Copyright (c) 2011 Sue Richardson
As a personal injury lawyer, you know that the key to any successful outcome is research and presentation. In researching your client, you need to find out as much as you can about them and the circumstances in which they received their injury. The more information you have, the better equipped you are to win the case. In presenting that information, you need to be sure that what you are saying is conveyed in such a manner that it is understood and retained. The key to successful personal injury training relies on similar principles.
It is vital that your trainer understands the world in which you operate. To this end, the ideal training expert is a practicing personal injury lawyer with extensive experience of the field and up to date knowledge. It is pointless having a trainer who is distanced from your field, as that will translate as sub-standard training.
The trainer you choose should take the time to learn about your company. While each personal injury business deals with the Law, they each interpret and deliver it to their clients in their own way. In addition, each team has its own strengths and weaknesses. Merely delivering a generic template of training will be as futile as it will be dull to listen to. A good trainer may request that your staff complete questionnaires in advance of any additional legal training and liaise with you to discuss what you perceive to be your firm’s requirements. The more information they have, the better equipped they are to deliver an engaging and informative event.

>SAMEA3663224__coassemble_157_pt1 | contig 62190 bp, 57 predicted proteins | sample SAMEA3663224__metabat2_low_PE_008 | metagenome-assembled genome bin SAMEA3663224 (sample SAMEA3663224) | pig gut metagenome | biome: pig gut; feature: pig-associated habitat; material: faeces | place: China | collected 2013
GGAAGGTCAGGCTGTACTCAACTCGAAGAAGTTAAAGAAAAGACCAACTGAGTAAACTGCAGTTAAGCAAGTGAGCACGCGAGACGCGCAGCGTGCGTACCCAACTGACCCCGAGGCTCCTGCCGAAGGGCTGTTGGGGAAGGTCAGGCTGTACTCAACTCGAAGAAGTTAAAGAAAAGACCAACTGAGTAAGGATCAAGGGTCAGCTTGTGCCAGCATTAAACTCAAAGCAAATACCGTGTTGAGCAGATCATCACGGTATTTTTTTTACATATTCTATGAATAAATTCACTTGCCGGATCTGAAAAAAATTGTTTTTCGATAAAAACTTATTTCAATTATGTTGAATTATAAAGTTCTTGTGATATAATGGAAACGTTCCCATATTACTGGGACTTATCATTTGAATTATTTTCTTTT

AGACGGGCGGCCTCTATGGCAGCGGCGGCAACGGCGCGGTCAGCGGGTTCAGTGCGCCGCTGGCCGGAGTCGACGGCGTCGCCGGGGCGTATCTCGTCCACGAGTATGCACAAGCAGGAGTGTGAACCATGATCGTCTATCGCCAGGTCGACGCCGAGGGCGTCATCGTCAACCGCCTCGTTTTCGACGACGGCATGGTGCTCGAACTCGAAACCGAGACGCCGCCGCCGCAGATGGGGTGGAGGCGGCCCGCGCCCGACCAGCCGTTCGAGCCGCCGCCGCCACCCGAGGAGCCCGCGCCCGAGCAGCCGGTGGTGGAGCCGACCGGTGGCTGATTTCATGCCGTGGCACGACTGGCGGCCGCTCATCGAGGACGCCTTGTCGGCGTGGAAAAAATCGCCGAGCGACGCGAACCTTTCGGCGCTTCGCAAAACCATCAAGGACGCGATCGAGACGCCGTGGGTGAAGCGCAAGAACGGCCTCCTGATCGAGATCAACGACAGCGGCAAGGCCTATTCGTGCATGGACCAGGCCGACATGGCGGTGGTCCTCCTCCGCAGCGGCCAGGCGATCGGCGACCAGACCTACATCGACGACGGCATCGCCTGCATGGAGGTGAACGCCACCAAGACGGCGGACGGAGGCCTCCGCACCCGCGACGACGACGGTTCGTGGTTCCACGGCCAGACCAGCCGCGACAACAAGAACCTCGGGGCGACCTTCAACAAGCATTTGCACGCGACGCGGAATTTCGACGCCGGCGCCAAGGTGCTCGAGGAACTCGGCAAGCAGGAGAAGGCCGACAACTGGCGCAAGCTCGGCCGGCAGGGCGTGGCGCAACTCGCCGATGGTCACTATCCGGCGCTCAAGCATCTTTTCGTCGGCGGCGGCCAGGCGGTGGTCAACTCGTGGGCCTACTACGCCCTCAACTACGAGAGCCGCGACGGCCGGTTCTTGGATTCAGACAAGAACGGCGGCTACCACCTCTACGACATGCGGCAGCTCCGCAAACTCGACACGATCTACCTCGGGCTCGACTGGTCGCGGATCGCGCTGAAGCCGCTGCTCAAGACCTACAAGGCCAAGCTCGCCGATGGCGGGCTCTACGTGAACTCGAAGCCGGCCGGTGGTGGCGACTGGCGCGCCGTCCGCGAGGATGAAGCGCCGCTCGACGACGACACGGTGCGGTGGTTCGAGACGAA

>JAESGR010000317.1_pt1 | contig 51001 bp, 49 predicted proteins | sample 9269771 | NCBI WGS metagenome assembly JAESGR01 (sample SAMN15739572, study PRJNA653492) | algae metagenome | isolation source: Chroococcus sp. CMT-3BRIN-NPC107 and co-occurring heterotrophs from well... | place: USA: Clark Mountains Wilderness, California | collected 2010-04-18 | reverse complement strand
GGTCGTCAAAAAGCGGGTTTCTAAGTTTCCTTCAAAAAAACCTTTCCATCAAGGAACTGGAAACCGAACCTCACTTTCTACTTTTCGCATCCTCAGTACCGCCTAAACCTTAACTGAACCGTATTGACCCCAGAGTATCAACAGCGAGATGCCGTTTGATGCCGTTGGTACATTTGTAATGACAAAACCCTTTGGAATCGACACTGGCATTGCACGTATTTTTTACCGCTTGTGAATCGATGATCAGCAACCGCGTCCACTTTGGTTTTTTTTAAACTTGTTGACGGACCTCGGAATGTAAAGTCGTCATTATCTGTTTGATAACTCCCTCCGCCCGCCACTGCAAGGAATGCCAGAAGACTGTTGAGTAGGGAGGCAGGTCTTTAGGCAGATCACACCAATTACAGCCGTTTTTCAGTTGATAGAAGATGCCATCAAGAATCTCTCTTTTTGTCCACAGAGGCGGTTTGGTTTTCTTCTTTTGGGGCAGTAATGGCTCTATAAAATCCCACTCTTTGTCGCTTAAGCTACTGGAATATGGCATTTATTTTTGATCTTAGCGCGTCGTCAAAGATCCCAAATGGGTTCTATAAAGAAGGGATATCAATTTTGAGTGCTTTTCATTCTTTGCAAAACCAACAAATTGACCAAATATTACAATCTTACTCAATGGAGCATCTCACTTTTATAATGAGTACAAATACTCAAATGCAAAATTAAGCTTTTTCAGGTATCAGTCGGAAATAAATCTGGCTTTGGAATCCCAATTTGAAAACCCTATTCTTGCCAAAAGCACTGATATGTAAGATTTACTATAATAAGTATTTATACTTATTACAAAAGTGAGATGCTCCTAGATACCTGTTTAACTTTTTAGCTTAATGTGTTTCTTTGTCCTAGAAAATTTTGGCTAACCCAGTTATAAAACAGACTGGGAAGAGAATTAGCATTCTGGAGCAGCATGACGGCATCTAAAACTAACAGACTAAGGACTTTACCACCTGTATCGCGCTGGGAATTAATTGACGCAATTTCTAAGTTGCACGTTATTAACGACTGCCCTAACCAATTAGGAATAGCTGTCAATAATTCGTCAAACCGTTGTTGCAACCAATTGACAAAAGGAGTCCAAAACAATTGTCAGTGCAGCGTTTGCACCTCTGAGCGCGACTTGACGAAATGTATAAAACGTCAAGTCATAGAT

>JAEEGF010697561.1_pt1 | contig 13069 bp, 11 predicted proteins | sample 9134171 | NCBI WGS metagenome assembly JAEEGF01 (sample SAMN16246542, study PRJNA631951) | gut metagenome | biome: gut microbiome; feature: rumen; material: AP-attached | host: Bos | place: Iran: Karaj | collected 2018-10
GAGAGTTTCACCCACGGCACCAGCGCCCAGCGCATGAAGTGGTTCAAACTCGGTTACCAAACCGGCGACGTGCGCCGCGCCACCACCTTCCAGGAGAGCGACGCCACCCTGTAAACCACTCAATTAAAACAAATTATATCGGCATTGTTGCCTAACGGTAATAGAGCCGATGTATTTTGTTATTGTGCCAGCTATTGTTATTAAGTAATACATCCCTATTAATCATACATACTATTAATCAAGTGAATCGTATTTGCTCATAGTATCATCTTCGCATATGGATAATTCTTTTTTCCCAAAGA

You must have an objective in mind when undertaking personal injury training. Training without a point is a waste of time and money. Once that point is understood by the trainer, their responsibility is then to see that it is presented in a fashion that is easy to understand and easy to retain. There are many methods to ensure that trainees quickly grasp new information, but the most powerful is interactivity and involvement. If staff are exposed to new ideas and are able to debate them or apply them in mock scenarios, their understanding will be far deeper than simply repeating it verbatim.
Small groups are often preferable, as it ensures that the trainer is able to dedicate time to everyone involved. Many delegates can get ‘lost’ in a large crowd, but in a fun and casual environment that’s more intimate a trainer can ensure that what he is saying is heard and understood by everyone. In addition, Continuous Assessment is a very useful tool. Through questioning and review, a trainer can discern how much has been understood, ensuring that the personal injury training is achieving its objectives.
A good legal training programme relies on feedback. Any trainer worth his salt will want to know how delegates felt about the programme, its delivery and its content. In this instance trainees must be encouraged to be as honest as possible. Only through research of this kind can a trainer hope to improve his product.
Any personal injury training must offer some return on investment. By talking through a programme’s objectives and allowing a trainer to research your firm and its individuals, you can be sure to get the most from your time and money.
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